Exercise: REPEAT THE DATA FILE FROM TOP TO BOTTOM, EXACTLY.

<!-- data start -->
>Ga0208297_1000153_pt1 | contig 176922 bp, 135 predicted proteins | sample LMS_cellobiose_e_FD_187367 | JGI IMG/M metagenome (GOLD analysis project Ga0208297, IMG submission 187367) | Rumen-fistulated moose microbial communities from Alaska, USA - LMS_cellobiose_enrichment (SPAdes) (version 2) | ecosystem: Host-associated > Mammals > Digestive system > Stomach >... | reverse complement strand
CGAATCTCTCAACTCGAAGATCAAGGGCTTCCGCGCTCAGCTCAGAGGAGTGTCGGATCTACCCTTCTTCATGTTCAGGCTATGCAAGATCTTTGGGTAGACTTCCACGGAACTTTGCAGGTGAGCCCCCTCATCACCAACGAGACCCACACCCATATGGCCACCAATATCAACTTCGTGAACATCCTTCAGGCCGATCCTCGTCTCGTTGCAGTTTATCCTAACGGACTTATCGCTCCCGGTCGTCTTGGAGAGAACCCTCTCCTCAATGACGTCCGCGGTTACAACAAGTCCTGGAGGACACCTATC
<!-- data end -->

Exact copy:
>Ga0208297_1000153_pt1 | contig 176922 bp, 135 predicted proteins | sample LMS_cellobiose_e_FD_187367 | JGI IMG/M metagenome (GOLD analysis project Ga0208297, IMG submission 187367) | Rumen-fistulated moose microbial communities from Alaska, USA - LMS_cellobiose_enrichment (SPAdes) (version 2) | ecosystem: Host-associated > Mammals > Digestive system > Stomach >... | reverse complement strand
CGAATCTCTCAACTCGAAGATCAAGGGCTTCCGCGCTCAGCTCAGAGGAGTGTCGGATCTACCCTTCTTCATGTTCAGGCTATGCAAGATCTTTGGGTAGACTTCCACGGAACTTTGCAGGTGAGCCCCCTCATCACCAACGAGACCCACACCCATATGGCCACCAATATCAACTTCGTGAACATCCTTCAGGCCGATCCTCGTCTCGTTGCAGTTTATCCTAACGGACTTATCGCTCCCGGTCGTCTTGGAGAGAACCCTCTCCTCAATGACGTCCGCGGTTACAACAAGTCCTGGAGGACACCTATC